Chilly Gonzales refers to himself as a musical genius; reasonably – and amusingly – so. He knows his eggs, knows more about the history of musical composition that most (combined). He’s well schooled and so he breaks the rules... as you’d hope.
New piano and string quartet album Chambers (ie, chamber music) is another set of rules broken, beautifully, and another road sign to his own place in musical history. It's the latest lesson from Chilly the professor, teaching his students about the past while highlighting how this centuries-old form threads into the present. The man knows so much he could have been an expert witness at the Pharrell/Thicke case but he would have kicked it out, tinkering the track on the piano to show that ‘Blurred Lines’ heritage doesn’t start and end solely at ‘Got To Give It Up’.
Chambers is a beast. A glorious black hole of modern romanticism. Play it as Satie would suggest and let it be pleasant background music, or let this take you over. Playing without granting it attention is hard though, and perhaps a better approach to Chilly’s solo piano albums, because here the string arrangements prevent this from being music as wallpaper. ‘Prelude To A Feud’, as Gonzales himself acknowledges, is arpeggio madness a la the modulation of his Daft Punk fraternity. You can hear his role in Daft Punk's own ‘Within’ from the first note of this song. It’s almost a slowed down version of the aforementioned, before it decides to languish in a baroque regality. The piano dissipates softly and the violins classically conclude, returning and the resting on the fifth. Conclusions are important in 'Chambers'; each song rounds off so satisfyingly, like the first step through the front door home.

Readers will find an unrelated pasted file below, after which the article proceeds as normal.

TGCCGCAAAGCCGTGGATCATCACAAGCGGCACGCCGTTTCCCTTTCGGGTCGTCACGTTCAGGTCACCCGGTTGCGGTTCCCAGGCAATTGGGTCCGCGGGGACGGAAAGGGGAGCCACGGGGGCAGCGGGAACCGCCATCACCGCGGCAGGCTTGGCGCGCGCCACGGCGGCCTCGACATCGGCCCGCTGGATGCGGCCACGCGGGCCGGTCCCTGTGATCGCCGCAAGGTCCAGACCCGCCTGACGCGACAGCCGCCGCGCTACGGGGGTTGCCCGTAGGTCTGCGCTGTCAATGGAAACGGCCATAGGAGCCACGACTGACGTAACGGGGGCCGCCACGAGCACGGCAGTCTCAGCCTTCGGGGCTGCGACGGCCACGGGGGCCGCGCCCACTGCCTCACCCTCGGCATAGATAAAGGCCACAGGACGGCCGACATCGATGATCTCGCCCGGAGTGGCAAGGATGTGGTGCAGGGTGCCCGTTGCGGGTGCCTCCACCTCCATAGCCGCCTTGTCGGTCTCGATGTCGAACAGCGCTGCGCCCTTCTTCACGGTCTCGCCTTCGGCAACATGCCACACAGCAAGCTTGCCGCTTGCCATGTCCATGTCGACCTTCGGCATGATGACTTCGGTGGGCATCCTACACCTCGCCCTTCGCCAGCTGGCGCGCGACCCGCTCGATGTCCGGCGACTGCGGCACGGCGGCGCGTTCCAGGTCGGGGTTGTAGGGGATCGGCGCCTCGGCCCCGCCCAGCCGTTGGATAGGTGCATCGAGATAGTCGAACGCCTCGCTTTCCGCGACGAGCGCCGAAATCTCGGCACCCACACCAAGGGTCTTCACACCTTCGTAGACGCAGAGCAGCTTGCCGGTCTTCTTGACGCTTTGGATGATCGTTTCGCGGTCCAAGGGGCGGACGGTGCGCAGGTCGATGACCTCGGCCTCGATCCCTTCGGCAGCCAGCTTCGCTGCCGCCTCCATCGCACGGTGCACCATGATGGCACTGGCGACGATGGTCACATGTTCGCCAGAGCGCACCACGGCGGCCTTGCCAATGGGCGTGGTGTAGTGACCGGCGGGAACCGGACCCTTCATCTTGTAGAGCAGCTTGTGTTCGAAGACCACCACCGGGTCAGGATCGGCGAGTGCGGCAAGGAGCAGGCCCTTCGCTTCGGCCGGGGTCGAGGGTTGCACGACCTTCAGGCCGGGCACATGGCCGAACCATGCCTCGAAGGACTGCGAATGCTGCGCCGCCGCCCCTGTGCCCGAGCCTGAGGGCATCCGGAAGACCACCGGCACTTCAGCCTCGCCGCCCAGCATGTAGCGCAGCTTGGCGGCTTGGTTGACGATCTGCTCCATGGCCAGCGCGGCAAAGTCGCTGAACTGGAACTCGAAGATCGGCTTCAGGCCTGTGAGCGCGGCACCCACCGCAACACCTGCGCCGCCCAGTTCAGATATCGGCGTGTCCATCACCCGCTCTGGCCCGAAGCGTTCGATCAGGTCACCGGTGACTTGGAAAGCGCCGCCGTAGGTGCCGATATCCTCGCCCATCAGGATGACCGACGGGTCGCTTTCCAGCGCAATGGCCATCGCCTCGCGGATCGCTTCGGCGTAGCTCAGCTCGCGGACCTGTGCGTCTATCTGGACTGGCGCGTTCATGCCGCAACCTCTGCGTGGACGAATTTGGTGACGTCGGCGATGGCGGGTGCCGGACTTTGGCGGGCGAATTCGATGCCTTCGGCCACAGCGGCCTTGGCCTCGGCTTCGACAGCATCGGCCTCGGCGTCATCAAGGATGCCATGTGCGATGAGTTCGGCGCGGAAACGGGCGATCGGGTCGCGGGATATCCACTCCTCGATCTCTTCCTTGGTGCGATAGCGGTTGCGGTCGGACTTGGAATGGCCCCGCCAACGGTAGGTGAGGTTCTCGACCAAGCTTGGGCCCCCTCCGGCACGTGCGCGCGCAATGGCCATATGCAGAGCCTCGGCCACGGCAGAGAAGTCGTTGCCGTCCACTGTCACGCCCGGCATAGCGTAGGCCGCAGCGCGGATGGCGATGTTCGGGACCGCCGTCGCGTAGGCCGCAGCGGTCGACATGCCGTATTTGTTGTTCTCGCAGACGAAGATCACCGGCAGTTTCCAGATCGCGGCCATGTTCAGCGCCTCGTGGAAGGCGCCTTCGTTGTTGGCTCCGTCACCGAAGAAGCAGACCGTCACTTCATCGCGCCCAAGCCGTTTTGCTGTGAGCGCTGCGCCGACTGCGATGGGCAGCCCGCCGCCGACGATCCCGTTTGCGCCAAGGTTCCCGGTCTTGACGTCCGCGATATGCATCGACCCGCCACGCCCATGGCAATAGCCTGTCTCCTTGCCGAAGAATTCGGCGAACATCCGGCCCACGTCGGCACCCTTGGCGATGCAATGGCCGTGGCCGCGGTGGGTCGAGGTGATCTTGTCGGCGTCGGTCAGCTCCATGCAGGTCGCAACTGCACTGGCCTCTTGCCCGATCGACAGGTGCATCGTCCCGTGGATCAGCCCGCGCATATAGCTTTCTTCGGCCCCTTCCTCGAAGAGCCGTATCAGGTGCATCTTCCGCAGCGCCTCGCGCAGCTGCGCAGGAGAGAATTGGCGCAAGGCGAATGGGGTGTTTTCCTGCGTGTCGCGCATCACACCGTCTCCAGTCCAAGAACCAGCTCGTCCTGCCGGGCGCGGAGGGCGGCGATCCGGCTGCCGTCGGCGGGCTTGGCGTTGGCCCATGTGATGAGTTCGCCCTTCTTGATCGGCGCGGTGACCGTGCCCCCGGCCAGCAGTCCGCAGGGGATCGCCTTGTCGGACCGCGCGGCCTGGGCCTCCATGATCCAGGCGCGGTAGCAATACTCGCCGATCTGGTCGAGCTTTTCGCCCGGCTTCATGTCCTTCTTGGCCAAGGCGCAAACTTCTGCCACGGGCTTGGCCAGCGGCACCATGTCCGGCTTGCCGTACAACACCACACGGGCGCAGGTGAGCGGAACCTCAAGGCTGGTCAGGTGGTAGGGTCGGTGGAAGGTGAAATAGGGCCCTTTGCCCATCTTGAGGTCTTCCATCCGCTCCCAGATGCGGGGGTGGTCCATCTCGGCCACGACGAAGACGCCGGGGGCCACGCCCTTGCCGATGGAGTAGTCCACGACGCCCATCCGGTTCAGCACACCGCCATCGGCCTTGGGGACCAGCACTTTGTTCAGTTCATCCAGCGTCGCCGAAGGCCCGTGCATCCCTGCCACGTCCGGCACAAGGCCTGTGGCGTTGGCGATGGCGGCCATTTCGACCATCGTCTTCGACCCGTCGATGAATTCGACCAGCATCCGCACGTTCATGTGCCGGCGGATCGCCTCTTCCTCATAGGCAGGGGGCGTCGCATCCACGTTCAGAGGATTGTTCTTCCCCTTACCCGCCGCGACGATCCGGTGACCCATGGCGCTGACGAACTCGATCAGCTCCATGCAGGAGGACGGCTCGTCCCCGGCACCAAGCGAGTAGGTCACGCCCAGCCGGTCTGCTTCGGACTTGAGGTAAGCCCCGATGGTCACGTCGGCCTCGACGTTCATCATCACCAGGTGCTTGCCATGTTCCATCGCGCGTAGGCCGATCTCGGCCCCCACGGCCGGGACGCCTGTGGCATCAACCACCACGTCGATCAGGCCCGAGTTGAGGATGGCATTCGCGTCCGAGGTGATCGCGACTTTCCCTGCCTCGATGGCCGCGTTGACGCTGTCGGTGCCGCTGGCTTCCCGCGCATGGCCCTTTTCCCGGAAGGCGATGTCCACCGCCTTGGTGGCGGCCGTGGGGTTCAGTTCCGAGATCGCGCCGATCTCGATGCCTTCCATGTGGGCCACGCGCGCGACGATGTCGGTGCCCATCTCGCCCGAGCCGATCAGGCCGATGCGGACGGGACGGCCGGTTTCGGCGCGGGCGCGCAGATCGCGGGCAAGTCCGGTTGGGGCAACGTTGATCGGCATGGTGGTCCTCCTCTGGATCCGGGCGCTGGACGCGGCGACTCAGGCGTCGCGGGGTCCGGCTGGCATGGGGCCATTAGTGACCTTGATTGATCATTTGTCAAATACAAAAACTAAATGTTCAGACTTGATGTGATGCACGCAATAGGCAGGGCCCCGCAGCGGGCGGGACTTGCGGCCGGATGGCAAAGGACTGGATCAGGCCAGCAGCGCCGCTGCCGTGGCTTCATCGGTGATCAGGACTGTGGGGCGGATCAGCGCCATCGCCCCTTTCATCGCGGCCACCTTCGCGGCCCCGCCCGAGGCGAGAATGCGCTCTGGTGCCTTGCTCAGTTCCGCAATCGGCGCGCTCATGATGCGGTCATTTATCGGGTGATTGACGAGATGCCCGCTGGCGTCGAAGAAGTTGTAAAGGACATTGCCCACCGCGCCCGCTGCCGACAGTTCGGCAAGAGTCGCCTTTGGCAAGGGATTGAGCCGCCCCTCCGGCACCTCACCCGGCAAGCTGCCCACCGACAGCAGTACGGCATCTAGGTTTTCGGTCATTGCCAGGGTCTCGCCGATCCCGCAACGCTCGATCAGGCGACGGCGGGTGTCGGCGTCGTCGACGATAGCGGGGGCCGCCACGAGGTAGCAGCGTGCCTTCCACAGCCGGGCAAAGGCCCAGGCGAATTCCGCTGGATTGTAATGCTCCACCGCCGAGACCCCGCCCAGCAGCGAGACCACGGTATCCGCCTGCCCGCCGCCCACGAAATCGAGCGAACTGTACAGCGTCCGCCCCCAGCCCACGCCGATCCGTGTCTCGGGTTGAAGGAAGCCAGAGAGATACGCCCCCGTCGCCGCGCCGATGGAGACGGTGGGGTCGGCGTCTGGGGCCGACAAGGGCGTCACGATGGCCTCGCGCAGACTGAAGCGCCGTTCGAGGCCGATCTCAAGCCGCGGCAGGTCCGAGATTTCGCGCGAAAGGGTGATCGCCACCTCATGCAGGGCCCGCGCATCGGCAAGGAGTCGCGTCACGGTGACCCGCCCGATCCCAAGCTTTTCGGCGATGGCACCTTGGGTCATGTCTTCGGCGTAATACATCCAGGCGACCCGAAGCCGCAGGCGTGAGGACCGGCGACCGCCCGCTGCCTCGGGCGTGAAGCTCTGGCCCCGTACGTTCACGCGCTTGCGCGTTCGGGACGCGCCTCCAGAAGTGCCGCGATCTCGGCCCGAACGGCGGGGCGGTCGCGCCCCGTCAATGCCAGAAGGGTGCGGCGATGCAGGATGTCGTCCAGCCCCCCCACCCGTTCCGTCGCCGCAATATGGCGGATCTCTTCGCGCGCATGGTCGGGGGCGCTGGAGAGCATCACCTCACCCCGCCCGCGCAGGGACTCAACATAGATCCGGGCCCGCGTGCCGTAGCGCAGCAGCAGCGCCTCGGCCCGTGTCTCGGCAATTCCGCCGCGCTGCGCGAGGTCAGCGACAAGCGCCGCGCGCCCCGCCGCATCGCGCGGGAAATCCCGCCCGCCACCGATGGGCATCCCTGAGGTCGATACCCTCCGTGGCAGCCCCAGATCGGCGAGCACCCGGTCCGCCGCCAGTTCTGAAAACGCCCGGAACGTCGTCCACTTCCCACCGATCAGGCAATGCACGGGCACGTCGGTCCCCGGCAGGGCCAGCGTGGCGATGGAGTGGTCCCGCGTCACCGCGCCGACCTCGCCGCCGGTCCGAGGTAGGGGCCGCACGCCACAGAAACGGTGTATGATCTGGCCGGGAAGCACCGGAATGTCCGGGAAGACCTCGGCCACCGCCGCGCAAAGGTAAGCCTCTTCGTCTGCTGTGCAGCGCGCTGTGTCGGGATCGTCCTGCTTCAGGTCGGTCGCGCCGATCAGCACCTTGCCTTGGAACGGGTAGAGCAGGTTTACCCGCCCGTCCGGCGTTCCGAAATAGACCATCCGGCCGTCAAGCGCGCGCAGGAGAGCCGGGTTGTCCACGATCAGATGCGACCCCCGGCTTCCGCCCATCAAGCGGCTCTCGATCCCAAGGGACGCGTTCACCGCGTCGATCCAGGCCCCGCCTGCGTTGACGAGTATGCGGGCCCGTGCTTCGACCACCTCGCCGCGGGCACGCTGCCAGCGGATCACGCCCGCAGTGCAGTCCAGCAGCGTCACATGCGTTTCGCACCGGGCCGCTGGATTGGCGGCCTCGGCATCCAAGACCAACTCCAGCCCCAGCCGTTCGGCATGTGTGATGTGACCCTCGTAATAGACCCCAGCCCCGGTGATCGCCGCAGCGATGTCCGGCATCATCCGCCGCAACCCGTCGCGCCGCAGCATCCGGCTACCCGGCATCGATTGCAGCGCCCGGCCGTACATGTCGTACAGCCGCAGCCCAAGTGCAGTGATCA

It's hugely playful as well. The opening of ‘Advantage Points’ stabs with swagger. If the chamber quartet were synths we’d be listening to Drake… and then it becomes an exercise in minimalism. Like a Philip Glass major movement it unfurls before, again, resting and concluding with a motif. Sure, the playfulness can be a distraction. Chilly’s persona invites you to project the modern over this, and ‘the now’ is a large influence but, for example, ‘Sweet Burden’ is magical when left to its own devices. Here syncopated bass and treble piano notes drip, as the first spits of rain, into chords. Its emphasis and touch is every bit as romantic as ‘Clair De Lune’. When a sole violin establishes itself to saw away into the piano, you hear the timbre of the bow on the strings. Its accompanied at points by further violins and escalates only to ember immediately. It constantly grows and recedes.
‘Freudian Slippers’ mesmerises; the ornate twirls from major to minor are suspended by held notes, as though stuck, a form of musical acrobatics. Piano hooks pump out like clipped vocal samples, ready for Neo and there’s a wonderful fugg around this. The day glow aura of pop and r’n’b lurks as a presence beneath each piece.
But this is composition through and through. ‘Solitaire’ is a balls out piano-piece, an interlude, and one that has all the pre-requisite trills. If there was one thing this album points out, it’s that it would be nice if the works of Gonzales would be allowed to penetrate the canon. It would make music so much better.
8Jon Falcone's Score